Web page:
The Division of matrimonial property is amongst the most pressing concerns at the time of breakdown of marriage. The leading of these concerns is perhaps the most significant asset owned by many Canadians, the family home or residence. Other concern might be the splitting of any other matrimonial assets, such as the Canada and/or Quebec Pension Plan credits.
At the end of a marriage, the law acknowledges the equal contribution of each spouse and specifies that the value of any property attained by them during the marriage ought to be divided equally. The law provides for some property to be excluded, such as gifts or inheritance received from someone other than a spouse. A matrimonial home relates to married couples and does not extend to the common-law spouses or cohabiting spouses, as long as the gift or inheritance has not been used to shield the matrimonial home.
What Is A Matrimonial Home?
A home where the married couple was living at the time of separation is called a Matrimonial Home. In Ontario, Section 18(1) of the Family Law Act, R.S.O. 1990, c. F.3 (FLA) defines the matrimonial home as “every property in which a person owns an interest and or, was at the time of separation (if the spouses have separated) ordinarily possessed by the person and his or her spouse as their family residence is their matrimonial home.”
Can More Than One Home Qualify As A Matrimonial Home?
Under this definition, more than one property can be classified as a matrimonial home. Thus ‘every property’ may it be your holiday cottage, city residence or a secondary property, as long as it is used regularly by the spouses as a family, and were used at the time of separation, may be deemed as a matrimonial home.
Also, where a home owned by one of the spouses prior to marriage, is occupied as the ordinary residence by both spouses after marriage, the home will be treated once again as a matrimonial home.
It is pertinent to note that a property will likely lose its designation as a matrimonial home, in case a secondary property once taken up as an ordinary residence, is then placed on rent for income purposes, that property can no longer be considered as a matrimonial home.
How Is The Matrimonial Home Dealt In The Property Division?
The answer to this can be better determined by first understanding how matrimonial property division is treated under the law. First of all, the ‘net family property’ is determined which is owned by each party to a divorce on the date of separation, excluding any gifts or inheritance you received from someone, money you acquired as a result of some personal injury, or money you got from an insurance company as a result of someone’s death.
Net family property is determined by noting the total assets of both parties on the date of separation, withdrawing the pre-marital cost (if applicable; with exception to the matrimonial home), and deducting any debts, the amount which remains is the ‘net family property. After the net family property of both spouses, the spouse with the higher net family property is required to pay half the difference between theirs and the other partner’s net family property. This is called the equalization of net family property payment.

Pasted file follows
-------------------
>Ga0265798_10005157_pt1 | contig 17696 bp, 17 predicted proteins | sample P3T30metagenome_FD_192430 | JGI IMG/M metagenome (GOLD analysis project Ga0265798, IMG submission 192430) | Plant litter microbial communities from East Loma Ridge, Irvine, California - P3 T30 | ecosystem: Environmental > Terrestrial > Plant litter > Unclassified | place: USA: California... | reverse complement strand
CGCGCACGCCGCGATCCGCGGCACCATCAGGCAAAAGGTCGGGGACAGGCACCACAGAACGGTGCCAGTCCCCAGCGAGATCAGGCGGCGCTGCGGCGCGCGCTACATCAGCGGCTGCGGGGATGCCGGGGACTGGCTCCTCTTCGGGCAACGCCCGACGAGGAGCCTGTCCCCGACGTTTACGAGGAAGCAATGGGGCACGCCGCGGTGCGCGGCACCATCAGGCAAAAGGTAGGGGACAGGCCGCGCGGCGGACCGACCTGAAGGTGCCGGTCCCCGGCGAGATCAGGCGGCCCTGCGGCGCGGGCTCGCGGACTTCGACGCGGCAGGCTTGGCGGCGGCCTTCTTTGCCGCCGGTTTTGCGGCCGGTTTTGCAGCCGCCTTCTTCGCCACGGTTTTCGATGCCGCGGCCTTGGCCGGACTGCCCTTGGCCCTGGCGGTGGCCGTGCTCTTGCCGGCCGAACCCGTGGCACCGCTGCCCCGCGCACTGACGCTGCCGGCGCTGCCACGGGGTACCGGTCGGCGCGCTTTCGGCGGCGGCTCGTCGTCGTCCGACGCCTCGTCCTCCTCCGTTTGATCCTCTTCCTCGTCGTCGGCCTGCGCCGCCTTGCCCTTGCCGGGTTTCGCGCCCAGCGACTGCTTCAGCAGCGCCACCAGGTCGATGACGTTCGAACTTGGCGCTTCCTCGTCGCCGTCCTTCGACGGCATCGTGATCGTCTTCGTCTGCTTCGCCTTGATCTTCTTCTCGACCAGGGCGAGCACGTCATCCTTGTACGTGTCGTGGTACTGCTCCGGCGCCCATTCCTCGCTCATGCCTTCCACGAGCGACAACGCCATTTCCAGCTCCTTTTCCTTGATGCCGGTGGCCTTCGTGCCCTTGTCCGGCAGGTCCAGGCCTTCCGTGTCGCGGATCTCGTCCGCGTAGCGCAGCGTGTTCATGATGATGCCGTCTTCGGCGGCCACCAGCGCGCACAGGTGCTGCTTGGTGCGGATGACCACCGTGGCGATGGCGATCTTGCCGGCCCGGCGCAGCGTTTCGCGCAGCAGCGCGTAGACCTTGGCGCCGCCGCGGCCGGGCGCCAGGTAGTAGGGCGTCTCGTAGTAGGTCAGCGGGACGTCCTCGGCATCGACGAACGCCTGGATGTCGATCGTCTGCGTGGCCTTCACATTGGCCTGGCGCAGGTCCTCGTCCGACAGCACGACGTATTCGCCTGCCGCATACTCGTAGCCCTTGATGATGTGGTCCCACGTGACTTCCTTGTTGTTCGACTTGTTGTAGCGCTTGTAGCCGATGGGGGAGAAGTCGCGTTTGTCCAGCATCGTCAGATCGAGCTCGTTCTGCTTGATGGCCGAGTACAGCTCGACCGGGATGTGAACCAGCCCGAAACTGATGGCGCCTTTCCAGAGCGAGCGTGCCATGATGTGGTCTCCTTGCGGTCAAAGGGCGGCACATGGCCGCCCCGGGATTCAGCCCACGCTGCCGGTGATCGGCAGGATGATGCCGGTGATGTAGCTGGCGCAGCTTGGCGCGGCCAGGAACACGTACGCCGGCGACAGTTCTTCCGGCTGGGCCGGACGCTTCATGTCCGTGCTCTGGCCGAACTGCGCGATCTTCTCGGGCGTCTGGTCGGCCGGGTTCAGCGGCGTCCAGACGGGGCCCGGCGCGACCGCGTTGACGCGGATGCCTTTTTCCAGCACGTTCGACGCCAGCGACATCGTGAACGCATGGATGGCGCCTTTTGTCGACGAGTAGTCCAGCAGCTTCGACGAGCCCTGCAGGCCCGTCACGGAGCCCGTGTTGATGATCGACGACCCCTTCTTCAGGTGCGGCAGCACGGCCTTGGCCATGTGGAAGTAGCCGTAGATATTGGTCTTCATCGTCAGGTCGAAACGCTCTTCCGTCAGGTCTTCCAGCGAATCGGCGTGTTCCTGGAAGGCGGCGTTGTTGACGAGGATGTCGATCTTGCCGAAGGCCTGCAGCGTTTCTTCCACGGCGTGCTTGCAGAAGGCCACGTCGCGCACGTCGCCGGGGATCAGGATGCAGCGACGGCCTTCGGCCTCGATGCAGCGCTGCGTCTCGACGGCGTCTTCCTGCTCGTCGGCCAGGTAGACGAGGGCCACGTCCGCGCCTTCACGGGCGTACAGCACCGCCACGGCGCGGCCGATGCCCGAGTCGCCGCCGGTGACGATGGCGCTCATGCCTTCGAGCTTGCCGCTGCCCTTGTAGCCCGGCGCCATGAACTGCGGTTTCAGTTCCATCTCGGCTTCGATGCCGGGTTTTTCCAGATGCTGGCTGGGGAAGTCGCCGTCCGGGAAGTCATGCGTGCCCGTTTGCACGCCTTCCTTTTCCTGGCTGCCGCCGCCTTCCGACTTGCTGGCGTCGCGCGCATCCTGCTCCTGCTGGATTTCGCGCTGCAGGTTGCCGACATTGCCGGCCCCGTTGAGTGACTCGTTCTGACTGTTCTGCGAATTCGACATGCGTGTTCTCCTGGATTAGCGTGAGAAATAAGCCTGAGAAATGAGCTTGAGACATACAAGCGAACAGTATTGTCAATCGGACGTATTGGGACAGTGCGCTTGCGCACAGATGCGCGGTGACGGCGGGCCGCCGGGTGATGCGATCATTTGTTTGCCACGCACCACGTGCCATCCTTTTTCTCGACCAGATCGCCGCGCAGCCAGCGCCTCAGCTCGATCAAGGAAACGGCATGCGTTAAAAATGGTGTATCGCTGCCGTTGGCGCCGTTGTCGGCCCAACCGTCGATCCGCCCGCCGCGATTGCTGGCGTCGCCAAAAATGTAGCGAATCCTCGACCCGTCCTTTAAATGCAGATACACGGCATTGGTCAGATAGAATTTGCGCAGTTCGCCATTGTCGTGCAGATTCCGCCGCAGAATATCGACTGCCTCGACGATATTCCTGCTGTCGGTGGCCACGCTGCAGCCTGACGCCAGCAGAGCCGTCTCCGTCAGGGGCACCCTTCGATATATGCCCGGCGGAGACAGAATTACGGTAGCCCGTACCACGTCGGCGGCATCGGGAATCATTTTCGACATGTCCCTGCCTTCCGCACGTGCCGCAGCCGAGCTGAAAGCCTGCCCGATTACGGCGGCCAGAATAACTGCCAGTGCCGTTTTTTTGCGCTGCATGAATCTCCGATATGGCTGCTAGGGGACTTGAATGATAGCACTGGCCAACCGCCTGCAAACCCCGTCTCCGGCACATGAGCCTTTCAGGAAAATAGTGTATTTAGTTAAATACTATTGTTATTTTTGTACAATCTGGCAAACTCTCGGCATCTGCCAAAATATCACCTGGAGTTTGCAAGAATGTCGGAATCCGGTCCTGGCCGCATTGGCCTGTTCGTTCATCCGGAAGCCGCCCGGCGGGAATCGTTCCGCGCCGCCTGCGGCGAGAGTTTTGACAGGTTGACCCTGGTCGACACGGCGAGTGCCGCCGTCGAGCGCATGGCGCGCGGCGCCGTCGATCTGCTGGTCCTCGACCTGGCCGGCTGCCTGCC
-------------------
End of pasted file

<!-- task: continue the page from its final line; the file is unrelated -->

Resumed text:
Pre-Marital Value Of Property Not Deducted
The pre-marital value cannot be deducted in the case of the matrimonial home. For instance, a house purchased pre marriage for $600,000 may increase in value to $900,000 during the marriage, in such a case the $600,000 cost of the house may not be deducted from the property, and the full $900,000 is taken into account into the net family property.
Moreover, any excluded property such as gifts or inheritance once ‘touched by the matrimonial home’ fail to retain their protection as well. Therefore, if gifts and inheritance are used on the matrimonial home they will be considered as part of the net family property accordingly.
Conjunctively, inheritance may lose the protection of excluded property when a house is used as the family home. Simply, the excluded-inherited property loses any protection when occupied as a place of ordinary residence by the family.
Possession Of The Matrimonial Home
Under Section 19 of Family Law Act 1990 spouses have an equal right to the possession of the matrimonial home. This implies that a unilateral eviction of one spouse by the other cannot take place even if the ownership of the matrimonial home rests with one party or the other. However, either one of the spouses may approach the Courts for the acquisition of exclusive possession of the property for a period of time the court orders.
Factors For The Determination Of Exclusive Possession
In determining exclusive possession application, the court relies upon following factors given under Section 24(3) of FLA 1990:
- The best interest of the child(ren) (if any)
- Financial position of both spouses
- Any written agreement between both parties
- Any domestic violence or abuse by one party towards other spouse or the children
- Availability of alternative suitable and affordable living arrangement to one party or the other
Our Expert Lawyers Can Guide You
In order to mitigate the complexities involved in the matrimonial home’s treatment, it is highly advisable to hire an experienced divorce lawyer. If you are looking for an experienced Family-law lawyer in Canada, Ayaz Mehdi Professional Corporation can assist you at the most reasonable cost.
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